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Archive for the ‘SOUTH TEXAS FOOD’ Category

TPWD measuring oysters - Rockport, TX

Down here in Rockport-Fulton, Oysterfest is upon us again, and this year may be the best yet. Check out this well-composed Houston Chronicle article by Greg Morago for details on the history of the Texas oyster and the support needed to keep the delicacy on our plates in the future.

Hurry up and get your Pepper Groves and Dollar Points while you can!

(Or how about a Matagoyster? hmmm…)


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Día de los Muertos or Day of the Dead is fast approaching, and it’s a traditional holiday down here in South Texas. According to Wikipedia, scholars trace the origins of the modern holiday to indigenous observances dating back thousands of years – to an Aztec festival dedicated to a goddess called Mictecacihuatl. Pronounced ‘Mikt-eyk-as-see-wahl’. In case anyone asks.

If you are in South Texas, head to Port Isabel for the celebration and enjoy a skull candy workshop, listen to poetry, learn altar making and watch the talented live entertainment. Or gather up your friends/family and throw your own! In search of ofrendas? Vosges has these yummy chocolate skulls ready to go…or try this yummy salted pumpkin caramel recipe from Amanda Hesser. Sure to bring em’ back to the living. Don’t forget the calaveras, pan de muerto and decorations!

Quien con la esperanza vive, alegre muere!

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Texas Olive Ranch Harvest & Gold Crush

Open to Visitors Sept. 14-15


Texas Olive Ranch will be open for visitors to observe the largest olive harvest in Texas history on September 14-15, 2010 from 9 am to 2pm. The 2010 Gold Crush Texas Olive Harvest is expected to be the most abundant in Texas olive agriculture history. During visitors hours, mechanical harvesting and the complete process of pressing extra virgin olive oil will be open for view: harvester operation, weighing fruit bins, filling the mill hopper, and milling the new oil, or ‘Oliva Nueva,’ the Tex-ified version of the Italian “Olio Nuovo.” We will be sampling remarkably spicy, flavorful Oliva Nueva as it is produced. Hats and boots are recommended. Texas Olive Ranch is between Asherton, Texas and Carrizo Springs, Texas on CR 1557, about two hours southwest of San Antonio by car. Overnight visitors are encouraged to make reservations for accommodations early as space is limited.

On Tuesday, September 14, the USDA and Texas Olive Oil Council are sponsoring Olive Oil Field Day, a seminar to provide information about olive agriculture in Texas (agenda). Todd Staples, Texas Agriculture Commissioner, will be speaking at noon. After the seminar, there will be a soapmaking demonstration by Kathy White, KatNip Natural Bath & Body, Clear Lake. Orchard and presshouse tours will be ongoing during the day both days.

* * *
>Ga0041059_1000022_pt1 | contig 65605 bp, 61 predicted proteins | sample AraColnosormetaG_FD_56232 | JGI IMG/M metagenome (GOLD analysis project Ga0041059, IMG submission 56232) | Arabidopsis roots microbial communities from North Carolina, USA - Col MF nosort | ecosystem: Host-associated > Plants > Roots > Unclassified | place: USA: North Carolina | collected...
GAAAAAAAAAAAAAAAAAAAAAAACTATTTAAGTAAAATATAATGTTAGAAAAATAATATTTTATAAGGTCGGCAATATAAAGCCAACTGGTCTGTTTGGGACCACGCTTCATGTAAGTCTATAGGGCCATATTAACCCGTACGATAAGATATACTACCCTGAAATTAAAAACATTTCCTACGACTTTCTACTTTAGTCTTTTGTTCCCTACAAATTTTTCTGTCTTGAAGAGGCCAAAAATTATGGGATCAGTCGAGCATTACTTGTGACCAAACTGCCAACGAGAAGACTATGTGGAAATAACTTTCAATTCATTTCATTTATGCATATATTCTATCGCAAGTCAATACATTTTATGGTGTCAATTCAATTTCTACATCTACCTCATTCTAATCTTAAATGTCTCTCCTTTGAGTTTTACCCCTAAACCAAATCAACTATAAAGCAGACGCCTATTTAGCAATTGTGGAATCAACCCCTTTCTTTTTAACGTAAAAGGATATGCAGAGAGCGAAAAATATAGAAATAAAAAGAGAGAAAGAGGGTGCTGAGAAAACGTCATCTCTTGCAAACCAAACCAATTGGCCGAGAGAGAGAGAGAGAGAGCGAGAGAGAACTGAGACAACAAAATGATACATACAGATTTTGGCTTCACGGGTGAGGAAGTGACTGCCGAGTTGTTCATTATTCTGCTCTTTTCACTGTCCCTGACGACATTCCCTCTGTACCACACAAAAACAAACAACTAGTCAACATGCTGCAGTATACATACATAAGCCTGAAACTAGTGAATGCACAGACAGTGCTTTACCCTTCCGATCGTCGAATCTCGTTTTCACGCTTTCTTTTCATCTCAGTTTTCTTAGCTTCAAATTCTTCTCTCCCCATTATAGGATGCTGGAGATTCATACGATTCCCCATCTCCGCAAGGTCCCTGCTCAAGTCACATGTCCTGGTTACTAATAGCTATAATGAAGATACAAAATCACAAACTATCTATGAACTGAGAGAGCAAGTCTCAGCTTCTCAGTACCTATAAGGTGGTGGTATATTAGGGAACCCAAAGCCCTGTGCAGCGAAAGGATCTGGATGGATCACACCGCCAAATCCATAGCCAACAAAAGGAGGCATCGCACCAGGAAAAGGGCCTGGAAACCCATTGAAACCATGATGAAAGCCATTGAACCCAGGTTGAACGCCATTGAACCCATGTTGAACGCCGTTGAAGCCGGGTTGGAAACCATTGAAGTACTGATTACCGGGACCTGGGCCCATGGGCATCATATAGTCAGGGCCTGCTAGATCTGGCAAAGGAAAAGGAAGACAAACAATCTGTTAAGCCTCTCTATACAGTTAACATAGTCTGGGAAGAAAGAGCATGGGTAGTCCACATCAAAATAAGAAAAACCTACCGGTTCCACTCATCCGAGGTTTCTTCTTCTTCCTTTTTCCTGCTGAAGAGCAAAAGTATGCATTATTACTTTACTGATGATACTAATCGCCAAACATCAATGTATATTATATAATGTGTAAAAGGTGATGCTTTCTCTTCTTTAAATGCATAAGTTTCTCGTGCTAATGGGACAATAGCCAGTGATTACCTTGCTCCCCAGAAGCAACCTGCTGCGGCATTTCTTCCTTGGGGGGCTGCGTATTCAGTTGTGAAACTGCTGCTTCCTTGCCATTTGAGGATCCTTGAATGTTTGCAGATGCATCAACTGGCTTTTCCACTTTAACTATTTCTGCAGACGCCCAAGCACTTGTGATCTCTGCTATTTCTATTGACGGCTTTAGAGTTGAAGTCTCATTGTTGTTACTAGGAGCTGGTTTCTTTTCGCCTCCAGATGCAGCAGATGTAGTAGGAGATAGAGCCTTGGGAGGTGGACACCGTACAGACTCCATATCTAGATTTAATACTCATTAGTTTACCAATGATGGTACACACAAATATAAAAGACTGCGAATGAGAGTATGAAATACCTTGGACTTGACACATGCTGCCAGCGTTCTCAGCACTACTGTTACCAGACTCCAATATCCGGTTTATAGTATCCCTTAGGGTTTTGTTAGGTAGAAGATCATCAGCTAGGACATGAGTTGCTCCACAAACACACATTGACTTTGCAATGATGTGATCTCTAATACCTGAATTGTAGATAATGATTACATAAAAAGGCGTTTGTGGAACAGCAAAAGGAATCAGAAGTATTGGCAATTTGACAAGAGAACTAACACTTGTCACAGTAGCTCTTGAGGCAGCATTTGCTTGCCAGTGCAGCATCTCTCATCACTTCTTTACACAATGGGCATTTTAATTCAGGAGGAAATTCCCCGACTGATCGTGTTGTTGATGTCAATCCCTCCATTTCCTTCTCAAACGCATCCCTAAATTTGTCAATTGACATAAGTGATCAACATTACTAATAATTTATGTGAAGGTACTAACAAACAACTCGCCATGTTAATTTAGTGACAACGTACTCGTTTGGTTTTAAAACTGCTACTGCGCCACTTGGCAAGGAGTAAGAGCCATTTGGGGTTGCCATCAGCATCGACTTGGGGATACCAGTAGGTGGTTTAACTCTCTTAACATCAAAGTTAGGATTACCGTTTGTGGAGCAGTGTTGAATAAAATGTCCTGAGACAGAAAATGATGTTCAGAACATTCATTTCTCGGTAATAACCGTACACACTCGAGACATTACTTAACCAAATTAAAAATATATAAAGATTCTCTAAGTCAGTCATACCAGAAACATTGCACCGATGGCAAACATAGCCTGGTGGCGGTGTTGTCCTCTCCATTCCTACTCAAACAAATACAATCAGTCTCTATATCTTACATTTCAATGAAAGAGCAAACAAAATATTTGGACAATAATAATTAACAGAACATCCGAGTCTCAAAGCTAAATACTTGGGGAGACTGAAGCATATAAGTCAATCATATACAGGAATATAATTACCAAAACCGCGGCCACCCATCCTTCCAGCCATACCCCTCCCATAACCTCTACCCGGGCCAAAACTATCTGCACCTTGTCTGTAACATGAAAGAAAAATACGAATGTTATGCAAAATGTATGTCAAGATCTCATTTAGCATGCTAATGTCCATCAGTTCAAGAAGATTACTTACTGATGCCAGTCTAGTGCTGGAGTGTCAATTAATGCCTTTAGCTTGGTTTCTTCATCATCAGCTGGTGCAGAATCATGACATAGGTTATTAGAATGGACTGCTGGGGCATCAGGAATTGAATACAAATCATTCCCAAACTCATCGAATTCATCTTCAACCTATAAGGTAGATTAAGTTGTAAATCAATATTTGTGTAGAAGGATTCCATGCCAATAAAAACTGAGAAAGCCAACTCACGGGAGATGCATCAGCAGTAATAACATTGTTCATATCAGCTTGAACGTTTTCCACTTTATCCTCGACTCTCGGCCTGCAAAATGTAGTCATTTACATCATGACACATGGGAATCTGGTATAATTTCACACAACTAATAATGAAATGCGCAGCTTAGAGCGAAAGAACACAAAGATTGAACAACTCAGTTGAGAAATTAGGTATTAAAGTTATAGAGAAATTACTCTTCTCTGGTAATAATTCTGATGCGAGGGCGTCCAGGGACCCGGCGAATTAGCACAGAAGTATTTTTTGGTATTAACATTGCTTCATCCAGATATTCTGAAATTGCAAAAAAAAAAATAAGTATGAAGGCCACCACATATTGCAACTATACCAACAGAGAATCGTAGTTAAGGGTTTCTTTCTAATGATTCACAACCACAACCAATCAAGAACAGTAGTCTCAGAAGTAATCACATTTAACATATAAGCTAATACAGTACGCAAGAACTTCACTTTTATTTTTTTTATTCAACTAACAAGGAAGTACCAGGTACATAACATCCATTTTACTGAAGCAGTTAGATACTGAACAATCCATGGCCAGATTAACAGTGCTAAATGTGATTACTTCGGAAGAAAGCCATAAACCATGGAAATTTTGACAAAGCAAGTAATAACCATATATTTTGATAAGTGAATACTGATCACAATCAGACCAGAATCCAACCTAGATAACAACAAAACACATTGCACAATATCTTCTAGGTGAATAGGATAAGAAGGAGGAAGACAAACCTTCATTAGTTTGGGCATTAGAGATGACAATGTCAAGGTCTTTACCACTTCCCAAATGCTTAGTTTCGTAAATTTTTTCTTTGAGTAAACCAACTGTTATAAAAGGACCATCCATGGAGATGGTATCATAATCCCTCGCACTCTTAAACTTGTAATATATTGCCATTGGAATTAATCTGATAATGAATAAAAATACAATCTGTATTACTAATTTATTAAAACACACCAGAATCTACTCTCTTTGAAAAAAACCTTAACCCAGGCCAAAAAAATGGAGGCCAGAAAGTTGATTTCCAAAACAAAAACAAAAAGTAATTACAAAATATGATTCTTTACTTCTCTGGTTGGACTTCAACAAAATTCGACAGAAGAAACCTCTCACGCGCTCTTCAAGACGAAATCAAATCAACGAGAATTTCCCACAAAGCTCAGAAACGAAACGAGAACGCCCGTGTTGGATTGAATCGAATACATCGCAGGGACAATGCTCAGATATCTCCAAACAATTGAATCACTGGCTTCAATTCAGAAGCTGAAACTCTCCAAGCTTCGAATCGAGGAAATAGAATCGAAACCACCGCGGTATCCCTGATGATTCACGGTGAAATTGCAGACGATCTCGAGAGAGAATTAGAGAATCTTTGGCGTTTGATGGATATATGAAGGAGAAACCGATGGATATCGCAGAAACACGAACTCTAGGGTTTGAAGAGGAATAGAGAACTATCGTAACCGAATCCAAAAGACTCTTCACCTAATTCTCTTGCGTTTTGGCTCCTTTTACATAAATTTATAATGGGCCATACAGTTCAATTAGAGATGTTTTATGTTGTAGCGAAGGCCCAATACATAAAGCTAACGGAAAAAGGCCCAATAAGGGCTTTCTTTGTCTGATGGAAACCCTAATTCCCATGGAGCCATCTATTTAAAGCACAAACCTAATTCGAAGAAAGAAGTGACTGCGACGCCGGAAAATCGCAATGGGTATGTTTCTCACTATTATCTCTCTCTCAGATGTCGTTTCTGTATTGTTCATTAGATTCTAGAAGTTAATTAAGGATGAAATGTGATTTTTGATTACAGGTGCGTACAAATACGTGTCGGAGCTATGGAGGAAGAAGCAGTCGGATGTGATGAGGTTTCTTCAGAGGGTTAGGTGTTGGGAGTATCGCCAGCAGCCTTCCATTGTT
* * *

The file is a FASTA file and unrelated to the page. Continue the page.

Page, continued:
During the harvest event, PBS will be filming a documentary about the Texas olive industry. Texas Olive Trails follows the emergence of olive agriculture in the historically innovative agricultural Winter Garden region of the Middle Rio Grande in South Texas, along with the challenges of weather, water availability, rocks, varmints and more.

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Dove Pie.

White Winged Doves

Dove season has started in South Texas, so you know what that means: Lots of little birds stuffed and wrapped in jalapenos, bacon and cream cheese. Come December, if you are looking for something special to do with those dove breasts in your freezer, try this tasty warming recipe. Perfect for a Sunday afternoon with friends and bottles of Becker Vineyards 2008 Barbera.  Nummy…

Dove Pie with Madeira Sauce
(Adapted from Brian Turner)

Ingredients:
* 450 g puff pastry
* 8 dove breasts
* 25 g butter
* 55 g button mushrooms, finely diced
* 350 g pork sausage meat
* splash Worcestershire sauce
* splash tabasco
* 1 egg
* 1 egg yolk

For the sauce
* 75 g butter
* 2 shallots, finely chopped
* 60 ml madeira, Rich Old Bual
* 60 ml white wine
* 300 ml thickened beef stock
* 1 tbsp chopped parsley

Method
1. For the pie: preheat the oven to 400F.
2. Roll out the pastry dough on a floured surface and cut into 2 pieces 12 x 30cm.
3. Heat the butter in a frying pan and quickly seal the dove breasts until lightly browned. Remove from the pan and allow to cool.
4. Add the mushrooms to the pan and cook until tender. Drain and allow to cool.
5. Mix the sausage meat with the cooled mushrooms, then add the Worcestershire sauce and Tabasco sauce and season with salt and pepper.
6. Beat the egg with the egg yolk. Brush over the edges of one piece of dough.
7. Lay the sausage eat mixture down the centre of the dough. Lay the dove breasts on top.
8. Carefully fold the remaining piece of dough in half lengthwise and cut halfway through in 1cm spaces. Lay this on top of the filling and seal the edges well. Crimp the edges and brush with the egg wash.